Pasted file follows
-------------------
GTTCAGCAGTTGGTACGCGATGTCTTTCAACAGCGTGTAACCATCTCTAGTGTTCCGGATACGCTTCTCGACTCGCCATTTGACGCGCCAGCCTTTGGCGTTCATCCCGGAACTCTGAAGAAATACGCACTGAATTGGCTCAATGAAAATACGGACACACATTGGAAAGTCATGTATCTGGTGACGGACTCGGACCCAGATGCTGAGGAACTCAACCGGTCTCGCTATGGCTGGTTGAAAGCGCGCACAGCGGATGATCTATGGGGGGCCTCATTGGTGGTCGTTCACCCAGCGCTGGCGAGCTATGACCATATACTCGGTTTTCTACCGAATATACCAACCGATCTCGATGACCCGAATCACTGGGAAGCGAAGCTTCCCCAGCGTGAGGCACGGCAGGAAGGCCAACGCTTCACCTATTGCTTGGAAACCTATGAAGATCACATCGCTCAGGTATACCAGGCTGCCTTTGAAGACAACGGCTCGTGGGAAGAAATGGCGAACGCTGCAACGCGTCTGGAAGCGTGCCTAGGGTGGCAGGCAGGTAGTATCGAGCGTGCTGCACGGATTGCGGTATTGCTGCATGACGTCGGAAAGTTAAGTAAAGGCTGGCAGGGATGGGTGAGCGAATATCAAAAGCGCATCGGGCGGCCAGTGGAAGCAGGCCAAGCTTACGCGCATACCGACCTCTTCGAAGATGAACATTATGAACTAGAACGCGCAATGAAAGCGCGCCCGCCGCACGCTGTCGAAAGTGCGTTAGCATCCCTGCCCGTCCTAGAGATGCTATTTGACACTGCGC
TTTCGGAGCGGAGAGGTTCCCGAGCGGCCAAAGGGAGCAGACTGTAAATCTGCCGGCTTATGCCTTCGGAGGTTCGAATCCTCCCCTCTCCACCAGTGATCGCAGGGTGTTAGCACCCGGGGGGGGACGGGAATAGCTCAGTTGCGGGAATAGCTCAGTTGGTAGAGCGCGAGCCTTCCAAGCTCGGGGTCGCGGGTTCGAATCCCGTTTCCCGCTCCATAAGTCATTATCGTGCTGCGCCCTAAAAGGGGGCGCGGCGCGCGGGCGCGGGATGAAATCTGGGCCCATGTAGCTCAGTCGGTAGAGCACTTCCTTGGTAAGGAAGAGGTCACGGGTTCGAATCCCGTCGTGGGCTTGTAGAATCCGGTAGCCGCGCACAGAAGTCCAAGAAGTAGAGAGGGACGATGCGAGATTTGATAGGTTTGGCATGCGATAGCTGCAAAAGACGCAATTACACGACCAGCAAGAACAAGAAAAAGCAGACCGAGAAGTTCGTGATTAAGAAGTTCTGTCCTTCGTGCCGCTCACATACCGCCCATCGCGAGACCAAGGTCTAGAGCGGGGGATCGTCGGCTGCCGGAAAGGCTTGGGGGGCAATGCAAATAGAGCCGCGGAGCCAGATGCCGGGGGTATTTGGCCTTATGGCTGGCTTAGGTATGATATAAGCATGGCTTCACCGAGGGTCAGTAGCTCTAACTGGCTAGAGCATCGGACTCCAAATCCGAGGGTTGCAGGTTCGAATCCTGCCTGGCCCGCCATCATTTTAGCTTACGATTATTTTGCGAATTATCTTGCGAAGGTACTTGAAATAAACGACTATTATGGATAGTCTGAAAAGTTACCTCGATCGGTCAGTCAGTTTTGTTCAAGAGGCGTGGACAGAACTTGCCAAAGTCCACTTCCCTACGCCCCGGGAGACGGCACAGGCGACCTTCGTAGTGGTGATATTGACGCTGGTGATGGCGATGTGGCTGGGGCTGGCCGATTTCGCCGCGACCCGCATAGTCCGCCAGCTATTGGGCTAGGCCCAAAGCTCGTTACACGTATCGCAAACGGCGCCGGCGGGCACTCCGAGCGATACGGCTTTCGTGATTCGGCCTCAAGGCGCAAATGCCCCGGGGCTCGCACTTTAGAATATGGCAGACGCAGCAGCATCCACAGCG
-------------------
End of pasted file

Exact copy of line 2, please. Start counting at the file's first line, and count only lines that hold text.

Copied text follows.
TTTCGGAGCGGAGAGGTTCCCGAGCGGCCAAAGGGAGCAGACTGTAAATCTGCCGGCTTATGCCTTCGGAGGTTCGAATCCTCCCCTCTCCACCAGTGATCGCAGGGTGTTAGCACCCGGGGGGGGACGGGAATAGCTCAGTTGCGGGAATAGCTCAGTTGGTAGAGCGCGAGCCTTCCAAGCTCGGGGTCGCGGGTTCGAATCCCGTTTCCCGCTCCATAAGTCATTATCGTGCTGCGCCCTAAAAGGGGGCGCGGCGCGCGGGCGCGGGATGAAATCTGGGCCCATGTAGCTCAGTCGGTAGAGCACTTCCTTGGTAAGGAAGAGGTCACGGGTTCGAATCCCGTCGTGGGCTTGTAGAATCCGGTAGCCGCGCACAGAAGTCCAAGAAGTAGAGAGGGACGATGCGAGATTTGATAGGTTTGGCATGCGATAGCTGCAAAAGACGCAATTACACGACCAGCAAGAACAAGAAAAAGCAGACCGAGAAGTTCGTGATTAAGAAGTTCTGTCCTTCGTGCCGCTCACATACCGCCCATCGCGAGACCAAGGTCTAGAGCGGGGGATCGTCGGCTGCCGGAAAGGCTTGGGGGGCAATGCAAATAGAGCCGCGGAGCCAGATGCCGGGGGTATTTGGCCTTATGGCTGGCTTAGGTATGATATAAGCATGGCTTCACCGAGGGTCAGTAGCTCTAACTGGCTAGAGCATCGGACTCCAAATCCGAGGGTTGCAGGTTCGAATCCTGCCTGGCCCGCCATCATTTTAGCTTACGATTATTTTGCGAATTATCTTGCGAAGGTACTTGAAATAAACGACTATTATGGATAGTCTGAAAAGTTACCTCGATCGGTCAGTCAGTTTTGTTCAAGAGGCGTGGACAGAACTTGCCAAAGTCCACTTCCCTACGCCCCGGGAGACGGCACAGGCGACCTTCGTAGTGGTGATATTGACGCTGGTGATGGCGATGTGGCTGGGGCTGGCCGATTTCGCCGCGACCCGCATAGTCCGCCAGCTATTGGGCTAGGCCCAAAGCTCGTTACACGTATCGCAAACGGCGCCGGCGGGCACTCCGAGCGATACGGCTTTCGTGATTCGGCCTCAAGGCGCAAATGCCCCGGGGCTCGCACTTTAGAATATGGCAGACGCAGCAGCATCCACAGCG